Charity Begins at Home?

by Goldie on May 13, 2010

in Society and Culture

Way back at SXSW I had the great privilege of getting to meet and talk with a couple of people from my Guild, Joi and Elliot.  We discussed a lot of great topics, but one that sparked some thoughts that I wanted to share here was our discussion on philanthropy, or perhaps more accurately cultures of giving.

For many people the idea of giving or donating, other than the occasional beggar, fits within the context of donations organizations.  NPR runs regular funding drives, Corporations do “match funds”.  Texting donations for relief efforts for Haiti had specific organizations that took the funds and directed the funds to the relief efforts.   Then there are causes or works that we want to support, whether they be political or the arts.   Often things can be justified or given “more nobleness” by donating a percentage of profits to a particular cause.   In this culture there is a strong value given to giving, but within the context of giving to the larger society.

In our discussion at SXSW it came up that in some cultures giving to the “society at large” isn’t something that is viewed as valuable.  This isn’t to say that that they don’t value giving, they are no less generous than other people.  It is just that giving takes place in the context of “family”, whether relatives or a more extended chosen family.

From the perspective of those who see strong value in “society at large giving” this can at first glance seem surprising.   By giving to these organizations we influence and participate in the building of society.  To focus only on giving to family seems on one hand short sighted, and on another not as selfless as giving beyond the family.  Giving is occurring, but only to those that are known, only within a close circle.

I can understand that view, and I do see value to giving to societal causes.  However I would not rate one type of giving as being better than the other. Rather both are necessary.

It is interesting with these big causes that we contribute to, we are often thinking globally and acting globally.  With the ever present Internet and the global economy we are a global society.  However it is very easy to donate globally and keep the connection to those charities at a distance.  We may be doing good things in the world, but neglecting the needs close at home.

In one community I lived in we had a fund that was set up to help out those in the community who had financial needs.  The woman administering the fund would find out who was struggling and then would anonymously pay their power bill, or discreetly provide them groceries in a way that did not embarrass those that needed the funds, and at the same time keeping the donor anonymous as well.  She was really amazing.  In our community there were some real financial experts who made and donated millions.  My husband and I donated a portion of our monthly charity to them, hardly what I would think was a “major” contribution.  It turns out our donation was the majority of the funds for this charity.  This isn’t toot my horn – it is to express my shock.  There were many people in the community, one where everyone gave charity to the extend that they could.   Yet the funds were almost entirely going to those good organizations helping the poor in other countries, or the arts, or research.  These funds were not being given to help those who needed locally, their immediate community, their extended family.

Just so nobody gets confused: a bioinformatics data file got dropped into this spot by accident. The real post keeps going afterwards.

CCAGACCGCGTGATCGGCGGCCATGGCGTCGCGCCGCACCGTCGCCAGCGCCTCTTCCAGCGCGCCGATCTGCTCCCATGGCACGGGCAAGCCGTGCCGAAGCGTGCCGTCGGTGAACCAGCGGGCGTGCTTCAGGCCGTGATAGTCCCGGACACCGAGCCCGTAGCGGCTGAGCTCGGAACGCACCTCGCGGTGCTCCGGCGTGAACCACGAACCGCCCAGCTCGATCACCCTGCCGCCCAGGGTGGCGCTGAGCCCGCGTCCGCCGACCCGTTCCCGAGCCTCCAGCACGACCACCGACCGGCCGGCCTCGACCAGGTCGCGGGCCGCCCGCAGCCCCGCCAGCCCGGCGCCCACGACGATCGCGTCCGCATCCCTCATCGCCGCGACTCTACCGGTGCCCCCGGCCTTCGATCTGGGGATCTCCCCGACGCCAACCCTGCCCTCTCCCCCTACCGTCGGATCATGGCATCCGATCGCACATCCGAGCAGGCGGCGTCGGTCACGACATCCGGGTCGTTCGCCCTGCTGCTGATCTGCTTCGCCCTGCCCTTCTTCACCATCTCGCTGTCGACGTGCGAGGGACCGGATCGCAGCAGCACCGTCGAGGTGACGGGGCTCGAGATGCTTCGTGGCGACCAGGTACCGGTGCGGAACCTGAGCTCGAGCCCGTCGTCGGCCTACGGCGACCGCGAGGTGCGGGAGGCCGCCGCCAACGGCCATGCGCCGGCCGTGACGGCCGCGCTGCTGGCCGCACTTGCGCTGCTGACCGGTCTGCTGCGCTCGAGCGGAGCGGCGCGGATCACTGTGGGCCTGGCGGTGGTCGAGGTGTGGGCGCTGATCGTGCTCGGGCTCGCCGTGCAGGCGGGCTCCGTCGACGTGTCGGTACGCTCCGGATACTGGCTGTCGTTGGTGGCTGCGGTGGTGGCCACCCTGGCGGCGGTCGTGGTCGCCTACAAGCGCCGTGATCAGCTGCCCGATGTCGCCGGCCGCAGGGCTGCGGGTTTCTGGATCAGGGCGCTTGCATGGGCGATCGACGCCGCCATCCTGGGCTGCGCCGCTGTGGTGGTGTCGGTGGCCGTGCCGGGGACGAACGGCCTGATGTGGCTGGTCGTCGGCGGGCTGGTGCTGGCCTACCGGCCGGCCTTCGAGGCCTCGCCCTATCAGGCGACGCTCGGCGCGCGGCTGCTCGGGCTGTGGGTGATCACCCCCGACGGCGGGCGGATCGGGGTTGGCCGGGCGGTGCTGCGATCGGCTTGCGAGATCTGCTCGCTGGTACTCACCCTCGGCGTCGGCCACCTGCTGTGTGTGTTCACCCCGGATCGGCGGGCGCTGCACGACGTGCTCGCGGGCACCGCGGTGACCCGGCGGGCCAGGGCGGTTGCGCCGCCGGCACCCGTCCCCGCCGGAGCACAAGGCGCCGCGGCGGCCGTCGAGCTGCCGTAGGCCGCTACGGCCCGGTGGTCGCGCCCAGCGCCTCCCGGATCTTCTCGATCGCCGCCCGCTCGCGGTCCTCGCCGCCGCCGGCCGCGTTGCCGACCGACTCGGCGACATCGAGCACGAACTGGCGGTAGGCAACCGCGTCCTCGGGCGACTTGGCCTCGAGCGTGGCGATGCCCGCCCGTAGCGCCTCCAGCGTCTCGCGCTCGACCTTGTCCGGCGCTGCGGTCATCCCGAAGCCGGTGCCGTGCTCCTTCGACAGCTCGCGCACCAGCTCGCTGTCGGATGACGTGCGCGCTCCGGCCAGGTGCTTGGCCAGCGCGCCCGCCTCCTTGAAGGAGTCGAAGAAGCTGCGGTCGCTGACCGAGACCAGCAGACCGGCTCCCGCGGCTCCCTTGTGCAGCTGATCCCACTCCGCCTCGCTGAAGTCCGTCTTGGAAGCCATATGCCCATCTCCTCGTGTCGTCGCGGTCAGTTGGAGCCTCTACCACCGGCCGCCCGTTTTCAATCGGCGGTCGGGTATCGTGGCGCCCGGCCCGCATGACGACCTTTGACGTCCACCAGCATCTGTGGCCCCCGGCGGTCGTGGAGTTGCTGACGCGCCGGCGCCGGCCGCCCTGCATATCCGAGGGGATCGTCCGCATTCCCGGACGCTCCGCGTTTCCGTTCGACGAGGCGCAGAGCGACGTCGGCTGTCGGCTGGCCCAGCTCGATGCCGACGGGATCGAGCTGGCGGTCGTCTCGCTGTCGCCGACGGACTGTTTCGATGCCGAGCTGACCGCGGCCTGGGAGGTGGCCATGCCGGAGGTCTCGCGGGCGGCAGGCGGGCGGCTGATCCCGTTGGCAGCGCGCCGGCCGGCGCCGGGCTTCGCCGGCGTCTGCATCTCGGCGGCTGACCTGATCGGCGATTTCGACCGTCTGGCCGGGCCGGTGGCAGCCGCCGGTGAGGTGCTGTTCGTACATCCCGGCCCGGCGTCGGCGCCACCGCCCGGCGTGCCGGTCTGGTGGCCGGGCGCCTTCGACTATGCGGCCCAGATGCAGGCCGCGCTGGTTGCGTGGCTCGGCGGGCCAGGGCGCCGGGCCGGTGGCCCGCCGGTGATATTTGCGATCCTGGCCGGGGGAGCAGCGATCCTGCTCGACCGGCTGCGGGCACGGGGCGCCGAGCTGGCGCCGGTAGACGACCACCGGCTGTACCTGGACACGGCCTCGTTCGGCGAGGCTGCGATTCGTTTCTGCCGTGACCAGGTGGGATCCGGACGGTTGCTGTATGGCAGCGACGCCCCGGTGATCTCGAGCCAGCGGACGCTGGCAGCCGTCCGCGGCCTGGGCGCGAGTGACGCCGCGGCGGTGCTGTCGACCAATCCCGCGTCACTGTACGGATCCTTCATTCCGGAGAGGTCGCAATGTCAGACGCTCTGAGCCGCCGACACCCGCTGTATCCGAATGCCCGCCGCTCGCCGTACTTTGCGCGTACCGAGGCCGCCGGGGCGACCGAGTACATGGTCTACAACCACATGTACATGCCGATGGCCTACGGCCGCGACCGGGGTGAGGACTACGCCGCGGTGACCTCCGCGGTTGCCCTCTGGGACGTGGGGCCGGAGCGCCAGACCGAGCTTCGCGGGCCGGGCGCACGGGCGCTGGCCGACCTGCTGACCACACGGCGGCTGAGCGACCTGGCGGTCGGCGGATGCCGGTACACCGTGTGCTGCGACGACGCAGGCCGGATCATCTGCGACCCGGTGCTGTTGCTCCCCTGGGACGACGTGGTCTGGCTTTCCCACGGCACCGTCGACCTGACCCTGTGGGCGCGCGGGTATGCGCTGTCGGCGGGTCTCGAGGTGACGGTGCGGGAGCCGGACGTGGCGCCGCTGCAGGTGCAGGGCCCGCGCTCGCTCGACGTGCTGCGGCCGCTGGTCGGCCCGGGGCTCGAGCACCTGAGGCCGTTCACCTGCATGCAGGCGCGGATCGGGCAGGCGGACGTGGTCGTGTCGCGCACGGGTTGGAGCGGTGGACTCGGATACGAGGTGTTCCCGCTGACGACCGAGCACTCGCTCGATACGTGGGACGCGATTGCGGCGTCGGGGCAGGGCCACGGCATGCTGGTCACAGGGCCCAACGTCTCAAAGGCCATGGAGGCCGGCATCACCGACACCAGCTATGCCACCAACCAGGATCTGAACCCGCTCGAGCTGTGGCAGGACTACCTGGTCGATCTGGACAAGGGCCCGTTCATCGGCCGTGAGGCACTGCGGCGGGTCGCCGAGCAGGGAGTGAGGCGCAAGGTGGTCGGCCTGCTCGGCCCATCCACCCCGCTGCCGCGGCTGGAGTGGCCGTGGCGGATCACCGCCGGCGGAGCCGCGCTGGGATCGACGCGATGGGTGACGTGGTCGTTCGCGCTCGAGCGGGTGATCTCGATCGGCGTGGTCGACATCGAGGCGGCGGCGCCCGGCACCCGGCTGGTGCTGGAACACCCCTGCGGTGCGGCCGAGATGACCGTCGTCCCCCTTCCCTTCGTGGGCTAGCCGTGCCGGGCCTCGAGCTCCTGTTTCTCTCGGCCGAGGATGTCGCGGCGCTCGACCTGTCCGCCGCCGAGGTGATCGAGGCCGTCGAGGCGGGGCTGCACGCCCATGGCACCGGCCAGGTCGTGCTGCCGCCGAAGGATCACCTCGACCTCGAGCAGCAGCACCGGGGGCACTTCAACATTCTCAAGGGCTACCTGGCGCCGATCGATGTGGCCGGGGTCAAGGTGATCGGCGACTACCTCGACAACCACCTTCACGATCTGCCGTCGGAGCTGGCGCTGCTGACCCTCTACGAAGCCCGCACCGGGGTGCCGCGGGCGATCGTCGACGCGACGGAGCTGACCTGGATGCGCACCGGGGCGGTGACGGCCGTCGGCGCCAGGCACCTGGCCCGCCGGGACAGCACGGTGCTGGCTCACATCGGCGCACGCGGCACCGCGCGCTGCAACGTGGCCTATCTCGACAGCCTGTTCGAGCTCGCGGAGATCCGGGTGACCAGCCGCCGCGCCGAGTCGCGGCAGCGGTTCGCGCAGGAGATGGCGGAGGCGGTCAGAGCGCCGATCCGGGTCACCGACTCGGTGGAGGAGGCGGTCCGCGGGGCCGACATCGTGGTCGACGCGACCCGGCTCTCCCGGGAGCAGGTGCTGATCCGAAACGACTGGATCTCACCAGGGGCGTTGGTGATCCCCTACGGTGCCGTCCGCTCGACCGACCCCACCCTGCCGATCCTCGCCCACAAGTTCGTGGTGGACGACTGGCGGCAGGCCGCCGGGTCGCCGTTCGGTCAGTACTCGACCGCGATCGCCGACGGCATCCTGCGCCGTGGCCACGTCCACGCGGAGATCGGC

The truth is it is easy to see why that might be.  No great movements or societal structures are being built by feeding hungry families in the community.  It made their lives easier, perhaps gave them the encouragement they needed.  But results, what results could be reported in the here and now.   Also, how much attention to do we pay to the local community.  We have jobs that take us away from home, often far away.  We have news that comes in from all of the world that makes whatever is happening locally seem trite.  We have connections flung far and wide.

In some senses it is easier to give to causes and global charities.  They are vetted, they have relevance in where we spend our focus.  But at the same time a key part of society is the communities in which we live and the people that we care for.  If we don’t care and support our extended family, then what foundation do we have.

So I do encourage giving to causes that benefit society at large.  It is how we build the world.  But at the same time remember that as important as it is to think globally, it is equally important to think and act locally.  Those that give to their extended family are key to society, a foundation that shouldn’t be left behind.

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